Although neither prevailed in Minnesota, Super Tuesday was good for both Donald Trump and Hillary Clinton. The overall winners nationally, they amassed a lot of delegates in their quests for the Republican and Democratic presidential nominations. Yet their candidacies, in different ways, are demonstrating an important fact about contemporary American party politics: It remains elitist and anti-democratic.
Trump is the anti-establishment candidate, Clinton the pick of the party elites. Both the leadership of the Republican National Committee (RNC) and the Democratic National Committee (DNC) think they are serving as the guardians of orthodoxy against the insurgents, Donald Trump and Bernie Sanders respectively. The committee leaders think they are the party and that they have the right to decide who gets the nomination through an invisible primary. Many political scientists, especially those who support strong parties, also agree. But should that be so?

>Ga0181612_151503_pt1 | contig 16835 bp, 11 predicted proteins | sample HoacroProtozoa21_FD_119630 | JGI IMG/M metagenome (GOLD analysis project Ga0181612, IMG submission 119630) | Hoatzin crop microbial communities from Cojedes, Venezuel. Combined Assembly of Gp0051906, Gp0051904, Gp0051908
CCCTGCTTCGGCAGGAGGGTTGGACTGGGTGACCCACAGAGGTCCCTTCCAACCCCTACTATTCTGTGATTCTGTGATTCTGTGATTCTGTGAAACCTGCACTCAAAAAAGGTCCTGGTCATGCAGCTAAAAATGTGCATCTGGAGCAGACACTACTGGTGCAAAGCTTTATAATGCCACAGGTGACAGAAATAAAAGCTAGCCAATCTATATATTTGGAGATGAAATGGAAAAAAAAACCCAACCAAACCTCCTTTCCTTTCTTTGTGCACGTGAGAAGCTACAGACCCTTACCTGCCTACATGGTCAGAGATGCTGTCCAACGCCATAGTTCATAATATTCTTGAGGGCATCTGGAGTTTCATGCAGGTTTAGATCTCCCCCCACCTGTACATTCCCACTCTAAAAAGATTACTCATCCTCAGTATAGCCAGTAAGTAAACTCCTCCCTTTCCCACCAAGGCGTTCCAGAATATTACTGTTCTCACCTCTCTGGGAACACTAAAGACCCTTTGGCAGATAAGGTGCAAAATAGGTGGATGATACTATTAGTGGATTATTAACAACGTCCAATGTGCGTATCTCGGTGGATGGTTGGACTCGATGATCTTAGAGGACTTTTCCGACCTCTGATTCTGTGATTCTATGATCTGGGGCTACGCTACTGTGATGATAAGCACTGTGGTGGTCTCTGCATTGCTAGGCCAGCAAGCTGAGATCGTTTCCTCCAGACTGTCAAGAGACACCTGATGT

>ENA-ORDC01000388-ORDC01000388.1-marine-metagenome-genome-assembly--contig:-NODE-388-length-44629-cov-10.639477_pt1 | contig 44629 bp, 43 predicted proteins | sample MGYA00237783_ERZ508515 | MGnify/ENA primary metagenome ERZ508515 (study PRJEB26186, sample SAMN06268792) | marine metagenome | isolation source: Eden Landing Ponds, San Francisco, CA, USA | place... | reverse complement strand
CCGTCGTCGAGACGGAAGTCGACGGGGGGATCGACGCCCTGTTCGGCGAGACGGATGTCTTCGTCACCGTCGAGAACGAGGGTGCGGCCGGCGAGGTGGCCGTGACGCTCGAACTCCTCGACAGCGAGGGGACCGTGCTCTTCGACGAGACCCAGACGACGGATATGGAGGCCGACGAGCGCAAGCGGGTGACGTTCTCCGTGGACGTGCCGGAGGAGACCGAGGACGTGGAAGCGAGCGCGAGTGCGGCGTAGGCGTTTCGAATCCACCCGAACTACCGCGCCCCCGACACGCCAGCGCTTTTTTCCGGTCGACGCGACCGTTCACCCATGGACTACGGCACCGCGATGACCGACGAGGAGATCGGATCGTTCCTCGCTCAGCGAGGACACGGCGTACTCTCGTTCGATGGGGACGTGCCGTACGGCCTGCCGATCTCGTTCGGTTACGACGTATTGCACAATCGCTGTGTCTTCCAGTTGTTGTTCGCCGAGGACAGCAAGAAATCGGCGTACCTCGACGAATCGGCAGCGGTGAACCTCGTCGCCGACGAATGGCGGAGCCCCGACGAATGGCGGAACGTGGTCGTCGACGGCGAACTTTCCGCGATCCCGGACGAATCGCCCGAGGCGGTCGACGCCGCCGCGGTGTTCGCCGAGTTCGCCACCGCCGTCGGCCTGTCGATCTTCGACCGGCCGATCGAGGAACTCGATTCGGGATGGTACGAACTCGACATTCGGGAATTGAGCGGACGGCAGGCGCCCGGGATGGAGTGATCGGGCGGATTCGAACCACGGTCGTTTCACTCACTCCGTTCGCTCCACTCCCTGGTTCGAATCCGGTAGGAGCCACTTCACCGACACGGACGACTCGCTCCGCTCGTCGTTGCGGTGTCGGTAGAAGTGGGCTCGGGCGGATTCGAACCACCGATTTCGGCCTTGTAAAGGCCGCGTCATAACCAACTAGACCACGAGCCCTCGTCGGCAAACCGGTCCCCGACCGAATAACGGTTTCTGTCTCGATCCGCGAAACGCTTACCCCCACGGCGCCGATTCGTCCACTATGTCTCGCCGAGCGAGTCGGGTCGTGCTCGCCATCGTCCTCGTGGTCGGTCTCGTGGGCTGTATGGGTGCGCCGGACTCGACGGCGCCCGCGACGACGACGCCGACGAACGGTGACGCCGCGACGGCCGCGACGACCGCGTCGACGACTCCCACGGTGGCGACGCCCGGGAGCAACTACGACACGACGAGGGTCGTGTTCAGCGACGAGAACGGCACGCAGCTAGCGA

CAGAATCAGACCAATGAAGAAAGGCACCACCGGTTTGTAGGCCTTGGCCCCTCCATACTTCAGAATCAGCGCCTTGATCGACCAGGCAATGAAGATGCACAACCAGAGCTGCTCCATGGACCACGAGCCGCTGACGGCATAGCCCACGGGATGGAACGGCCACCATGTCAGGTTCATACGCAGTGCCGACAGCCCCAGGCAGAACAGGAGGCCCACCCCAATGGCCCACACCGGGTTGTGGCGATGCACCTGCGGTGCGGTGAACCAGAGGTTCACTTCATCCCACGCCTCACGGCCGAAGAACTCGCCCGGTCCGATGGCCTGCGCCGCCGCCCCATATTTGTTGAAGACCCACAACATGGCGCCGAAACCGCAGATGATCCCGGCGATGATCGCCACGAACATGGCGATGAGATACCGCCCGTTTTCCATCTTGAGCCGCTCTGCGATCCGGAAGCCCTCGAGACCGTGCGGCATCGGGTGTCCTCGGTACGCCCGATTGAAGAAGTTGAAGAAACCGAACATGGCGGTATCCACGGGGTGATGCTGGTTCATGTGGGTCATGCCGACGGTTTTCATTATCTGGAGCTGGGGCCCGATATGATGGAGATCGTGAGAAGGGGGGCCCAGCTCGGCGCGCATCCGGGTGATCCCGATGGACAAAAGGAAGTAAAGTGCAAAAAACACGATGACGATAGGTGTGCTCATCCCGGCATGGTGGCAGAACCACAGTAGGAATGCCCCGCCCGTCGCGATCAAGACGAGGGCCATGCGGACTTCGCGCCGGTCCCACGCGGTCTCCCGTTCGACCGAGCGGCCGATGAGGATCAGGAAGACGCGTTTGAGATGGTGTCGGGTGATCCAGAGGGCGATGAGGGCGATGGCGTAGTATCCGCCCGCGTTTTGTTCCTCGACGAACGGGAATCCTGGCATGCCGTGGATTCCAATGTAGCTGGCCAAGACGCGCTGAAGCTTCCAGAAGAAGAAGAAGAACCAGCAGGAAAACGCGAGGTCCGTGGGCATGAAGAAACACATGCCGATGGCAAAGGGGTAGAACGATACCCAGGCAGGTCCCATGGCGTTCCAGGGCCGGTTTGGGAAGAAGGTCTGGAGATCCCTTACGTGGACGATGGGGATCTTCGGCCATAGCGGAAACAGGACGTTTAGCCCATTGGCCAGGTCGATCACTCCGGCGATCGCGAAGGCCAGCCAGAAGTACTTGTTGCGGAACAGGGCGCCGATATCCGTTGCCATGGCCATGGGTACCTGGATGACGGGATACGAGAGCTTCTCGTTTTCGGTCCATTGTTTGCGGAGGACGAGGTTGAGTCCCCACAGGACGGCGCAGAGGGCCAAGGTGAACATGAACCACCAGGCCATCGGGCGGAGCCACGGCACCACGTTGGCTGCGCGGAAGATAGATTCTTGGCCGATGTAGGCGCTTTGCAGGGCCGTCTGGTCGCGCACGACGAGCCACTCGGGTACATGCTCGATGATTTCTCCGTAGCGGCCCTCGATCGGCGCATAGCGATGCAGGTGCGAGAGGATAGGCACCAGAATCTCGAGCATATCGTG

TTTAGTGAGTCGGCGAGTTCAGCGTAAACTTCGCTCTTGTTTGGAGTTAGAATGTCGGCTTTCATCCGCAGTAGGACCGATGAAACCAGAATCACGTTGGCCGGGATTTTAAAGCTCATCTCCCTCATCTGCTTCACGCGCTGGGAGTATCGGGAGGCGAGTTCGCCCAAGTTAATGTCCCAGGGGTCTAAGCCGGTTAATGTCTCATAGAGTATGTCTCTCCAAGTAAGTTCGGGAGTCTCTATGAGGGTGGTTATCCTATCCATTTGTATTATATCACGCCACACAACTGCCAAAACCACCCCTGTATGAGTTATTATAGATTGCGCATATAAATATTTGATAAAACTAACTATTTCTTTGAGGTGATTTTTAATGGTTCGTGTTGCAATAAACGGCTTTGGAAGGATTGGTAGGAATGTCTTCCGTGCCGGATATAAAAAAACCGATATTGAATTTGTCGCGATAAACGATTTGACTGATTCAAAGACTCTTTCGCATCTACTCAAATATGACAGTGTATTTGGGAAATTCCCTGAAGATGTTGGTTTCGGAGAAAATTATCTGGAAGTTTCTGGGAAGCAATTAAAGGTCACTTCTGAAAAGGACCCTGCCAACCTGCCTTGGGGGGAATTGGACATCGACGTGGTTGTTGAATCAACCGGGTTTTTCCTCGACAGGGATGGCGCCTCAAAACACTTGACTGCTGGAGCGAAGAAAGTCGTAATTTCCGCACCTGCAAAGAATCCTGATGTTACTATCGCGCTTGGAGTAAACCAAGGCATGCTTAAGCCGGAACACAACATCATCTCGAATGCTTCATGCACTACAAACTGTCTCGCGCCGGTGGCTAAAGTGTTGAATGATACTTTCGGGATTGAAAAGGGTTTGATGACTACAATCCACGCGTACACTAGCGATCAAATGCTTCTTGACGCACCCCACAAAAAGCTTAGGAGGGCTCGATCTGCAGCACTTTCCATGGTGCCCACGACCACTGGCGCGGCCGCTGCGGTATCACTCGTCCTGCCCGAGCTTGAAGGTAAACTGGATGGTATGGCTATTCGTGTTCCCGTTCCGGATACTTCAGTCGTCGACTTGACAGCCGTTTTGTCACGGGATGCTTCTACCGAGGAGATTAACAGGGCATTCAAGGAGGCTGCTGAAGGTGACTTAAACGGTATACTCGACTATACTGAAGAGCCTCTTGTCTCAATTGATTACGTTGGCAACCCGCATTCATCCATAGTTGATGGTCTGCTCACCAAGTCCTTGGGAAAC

Historically, “Who is the party?” has been a contested issue in American politics. Early on in the 19th century, before universal franchise, party elites picked candidates in the proverbial smoke-filled backrooms. There was no democracy — no primaries or caucuses, no people’s choice. The party was the personal property or domain of its elites. But as franchise expanded and parties opened up, presidential candidate selection changed. It morphed from backrooms to conventions. But conventions still represented an elite — party regulars and insiders who made the choices. Enter the rise of primaries and caucuses in the 1960s.